Citizen science meets biting pests: Determining the spatial pattern of nuisance black flies (Diptera: Simuliidae) in western Maryland

Monday, November 17, 2014: 9:24 AM
B113-114 (Oregon Convention Center)
Rebecca Wilson , Entomology, University of Maryland, College Park, MD
Elanor Spadafora , University of Maryland, College Park, MD
Alan Leslie , Entomology, University of Maryland, College Park, MD
William O. Lamp , Department of Entomology, University of Maryland, College Park, MD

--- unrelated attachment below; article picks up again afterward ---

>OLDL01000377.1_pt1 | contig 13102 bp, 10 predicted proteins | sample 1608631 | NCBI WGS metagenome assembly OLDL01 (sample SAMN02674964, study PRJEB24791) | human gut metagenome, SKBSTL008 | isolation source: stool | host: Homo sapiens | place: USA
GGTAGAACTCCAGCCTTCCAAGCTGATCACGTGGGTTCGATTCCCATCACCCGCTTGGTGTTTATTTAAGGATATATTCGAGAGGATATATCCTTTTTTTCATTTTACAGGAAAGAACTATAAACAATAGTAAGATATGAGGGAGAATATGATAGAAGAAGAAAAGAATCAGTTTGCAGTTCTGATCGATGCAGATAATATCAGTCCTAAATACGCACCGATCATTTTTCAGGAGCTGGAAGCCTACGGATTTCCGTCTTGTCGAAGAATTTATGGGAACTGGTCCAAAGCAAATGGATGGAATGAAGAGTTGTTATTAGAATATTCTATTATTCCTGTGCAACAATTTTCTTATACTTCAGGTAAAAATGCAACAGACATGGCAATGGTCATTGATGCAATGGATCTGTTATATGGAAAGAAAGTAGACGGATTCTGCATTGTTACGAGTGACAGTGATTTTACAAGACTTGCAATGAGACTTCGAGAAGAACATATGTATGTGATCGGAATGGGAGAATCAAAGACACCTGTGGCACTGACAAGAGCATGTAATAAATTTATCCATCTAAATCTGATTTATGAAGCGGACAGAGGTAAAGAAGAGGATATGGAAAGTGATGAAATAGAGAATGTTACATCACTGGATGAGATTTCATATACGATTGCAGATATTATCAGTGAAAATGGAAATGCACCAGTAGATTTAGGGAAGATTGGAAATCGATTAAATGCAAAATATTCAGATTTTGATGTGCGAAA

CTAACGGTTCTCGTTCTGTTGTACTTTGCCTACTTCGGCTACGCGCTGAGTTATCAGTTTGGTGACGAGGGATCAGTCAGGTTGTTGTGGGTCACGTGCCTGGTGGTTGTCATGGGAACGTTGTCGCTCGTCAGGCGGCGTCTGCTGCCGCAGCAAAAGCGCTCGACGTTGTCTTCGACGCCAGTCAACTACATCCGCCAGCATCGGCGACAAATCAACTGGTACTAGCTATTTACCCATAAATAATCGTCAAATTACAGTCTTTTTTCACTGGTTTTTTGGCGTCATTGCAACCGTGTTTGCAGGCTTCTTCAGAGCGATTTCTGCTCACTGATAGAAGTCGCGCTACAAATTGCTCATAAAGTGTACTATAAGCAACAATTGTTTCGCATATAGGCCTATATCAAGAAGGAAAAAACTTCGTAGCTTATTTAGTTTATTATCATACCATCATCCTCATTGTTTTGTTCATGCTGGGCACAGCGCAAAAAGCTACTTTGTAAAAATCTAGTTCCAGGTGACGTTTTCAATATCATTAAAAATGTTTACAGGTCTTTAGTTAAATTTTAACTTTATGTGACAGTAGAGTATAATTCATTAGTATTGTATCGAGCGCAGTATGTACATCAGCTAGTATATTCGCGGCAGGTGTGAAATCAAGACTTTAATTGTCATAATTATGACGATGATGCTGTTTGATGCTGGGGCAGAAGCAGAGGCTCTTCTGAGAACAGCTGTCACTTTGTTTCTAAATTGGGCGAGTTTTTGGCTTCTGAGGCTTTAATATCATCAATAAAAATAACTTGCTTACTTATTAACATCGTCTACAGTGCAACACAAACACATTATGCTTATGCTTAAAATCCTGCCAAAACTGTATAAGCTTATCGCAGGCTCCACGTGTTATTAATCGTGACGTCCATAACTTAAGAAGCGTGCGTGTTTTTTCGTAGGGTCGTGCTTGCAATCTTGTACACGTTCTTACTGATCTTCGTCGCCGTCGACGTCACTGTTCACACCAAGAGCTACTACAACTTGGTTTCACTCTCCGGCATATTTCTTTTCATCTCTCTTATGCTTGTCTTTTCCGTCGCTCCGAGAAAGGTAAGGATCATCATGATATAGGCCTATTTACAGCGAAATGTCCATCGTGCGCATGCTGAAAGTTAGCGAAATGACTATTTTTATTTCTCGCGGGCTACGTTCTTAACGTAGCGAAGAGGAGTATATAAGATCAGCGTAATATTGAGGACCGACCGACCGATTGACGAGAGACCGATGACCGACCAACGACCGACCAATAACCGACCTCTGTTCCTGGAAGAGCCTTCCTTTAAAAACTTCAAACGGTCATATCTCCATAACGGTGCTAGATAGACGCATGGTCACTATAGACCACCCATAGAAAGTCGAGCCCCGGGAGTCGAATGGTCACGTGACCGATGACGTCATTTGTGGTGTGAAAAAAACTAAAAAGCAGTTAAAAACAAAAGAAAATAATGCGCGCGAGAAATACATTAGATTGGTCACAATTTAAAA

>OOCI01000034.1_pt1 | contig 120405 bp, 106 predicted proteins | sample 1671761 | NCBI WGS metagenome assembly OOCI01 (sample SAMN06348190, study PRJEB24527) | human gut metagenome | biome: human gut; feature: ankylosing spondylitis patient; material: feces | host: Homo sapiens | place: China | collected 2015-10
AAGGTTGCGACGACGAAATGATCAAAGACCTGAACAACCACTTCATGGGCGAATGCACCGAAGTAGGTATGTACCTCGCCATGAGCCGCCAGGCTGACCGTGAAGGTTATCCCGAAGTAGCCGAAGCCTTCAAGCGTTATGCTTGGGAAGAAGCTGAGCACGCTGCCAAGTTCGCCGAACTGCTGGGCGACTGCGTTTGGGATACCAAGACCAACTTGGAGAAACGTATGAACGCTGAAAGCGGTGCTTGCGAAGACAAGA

Black fly (Diptera: Simuliidae) populations were sampled in Washington and Frederick County, Maryland during the summers of 2013 and 2014 in response to complaints of biting flies from local residents. The objectives of this study were to determine the species and larval source of the adult flies, to assess the impact of the nuisance problem, and to describe the distribution patterns of the fly populations. An online survey, found at, was developed for residents to self report their location and the impact of the flies. Swarming adult flies were collected with an aerial net throughout the area of interest indicated by the survey results. To confirm collected flies were the same species that bothered residents, kits were given to resident volunteers to obtain fly specimens throughout the summer. These specimens were then gathered and identified to species. Larval specimens were collected from accessible streams and rivers within the area of complaint and identified to species. All of the adult black flies collected were identified as female Simulium jenningsi. S. jenningsi larvae were primarily collected from the Potomac River, indicating this as the major source of the nuisance flies. Adult fly distributions were influenced by land use and proximity to the confluence of the Shenandoah and Potomac Rivers. Differences in survey responses between the two years indicate a growing awareness about nuisance black flies and enthusiasm among residents for this research.